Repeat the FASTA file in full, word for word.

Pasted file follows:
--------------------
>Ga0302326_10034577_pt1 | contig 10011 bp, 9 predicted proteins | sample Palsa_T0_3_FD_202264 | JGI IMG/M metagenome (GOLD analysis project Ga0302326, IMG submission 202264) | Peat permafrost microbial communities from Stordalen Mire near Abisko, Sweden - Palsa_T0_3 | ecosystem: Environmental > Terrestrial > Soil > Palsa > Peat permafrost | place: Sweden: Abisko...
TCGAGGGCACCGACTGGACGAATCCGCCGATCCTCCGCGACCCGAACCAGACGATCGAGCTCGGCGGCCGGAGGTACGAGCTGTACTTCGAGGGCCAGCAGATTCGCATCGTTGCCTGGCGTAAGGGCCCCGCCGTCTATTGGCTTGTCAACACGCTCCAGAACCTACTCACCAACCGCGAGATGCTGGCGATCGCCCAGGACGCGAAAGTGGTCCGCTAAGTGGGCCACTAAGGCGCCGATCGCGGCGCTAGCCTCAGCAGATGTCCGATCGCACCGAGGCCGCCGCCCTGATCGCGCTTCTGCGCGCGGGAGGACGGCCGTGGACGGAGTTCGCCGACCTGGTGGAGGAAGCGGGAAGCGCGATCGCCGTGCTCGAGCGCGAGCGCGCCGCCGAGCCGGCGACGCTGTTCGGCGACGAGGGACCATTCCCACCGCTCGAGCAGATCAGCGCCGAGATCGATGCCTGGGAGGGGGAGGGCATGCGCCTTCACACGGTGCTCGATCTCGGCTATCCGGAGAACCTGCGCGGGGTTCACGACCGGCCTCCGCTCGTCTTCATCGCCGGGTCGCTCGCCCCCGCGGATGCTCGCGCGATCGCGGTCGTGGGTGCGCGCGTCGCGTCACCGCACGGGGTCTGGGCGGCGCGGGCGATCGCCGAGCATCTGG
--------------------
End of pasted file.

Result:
>Ga0302326_10034577_pt1 | contig 10011 bp, 9 predicted proteins | sample Palsa_T0_3_FD_202264 | JGI IMG/M metagenome (GOLD analysis project Ga0302326, IMG submission 202264) | Peat permafrost microbial communities from Stordalen Mire near Abisko, Sweden - Palsa_T0_3 | ecosystem: Environmental > Terrestrial > Soil > Palsa > Peat permafrost | place: Sweden: Abisko...
TCGAGGGCACCGACTGGACGAATCCGCCGATCCTCCGCGACCCGAACCAGACGATCGAGCTCGGCGGCCGGAGGTACGAGCTGTACTTCGAGGGCCAGCAGATTCGCATCGTTGCCTGGCGTAAGGGCCCCGCCGTCTATTGGCTTGTCAACACGCTCCAGAACCTACTCACCAACCGCGAGATGCTGGCGATCGCCCAGGACGCGAAAGTGGTCCGCTAAGTGGGCCACTAAGGCGCCGATCGCGGCGCTAGCCTCAGCAGATGTCCGATCGCACCGAGGCCGCCGCCCTGATCGCGCTTCTGCGCGCGGGAGGACGGCCGTGGACGGAGTTCGCCGACCTGGTGGAGGAAGCGGGAAGCGCGATCGCCGTGCTCGAGCGCGAGCGCGCCGCCGAGCCGGCGACGCTGTTCGGCGACGAGGGACCATTCCCACCGCTCGAGCAGATCAGCGCCGAGATCGATGCCTGGGAGGGGGAGGGCATGCGCCTTCACACGGTGCTCGATCTCGGCTATCCGGAGAACCTGCGCGGGGTTCACGACCGGCCTCCGCTCGTCTTCATCGCCGGGTCGCTCGCCCCCGCGGATGCTCGCGCGATCGCGGTCGTGGGTGCGCGCGTCGCGTCACCGCACGGGGTCTGGGCGGCGCGGGCGATCGCCGAGCATCTGG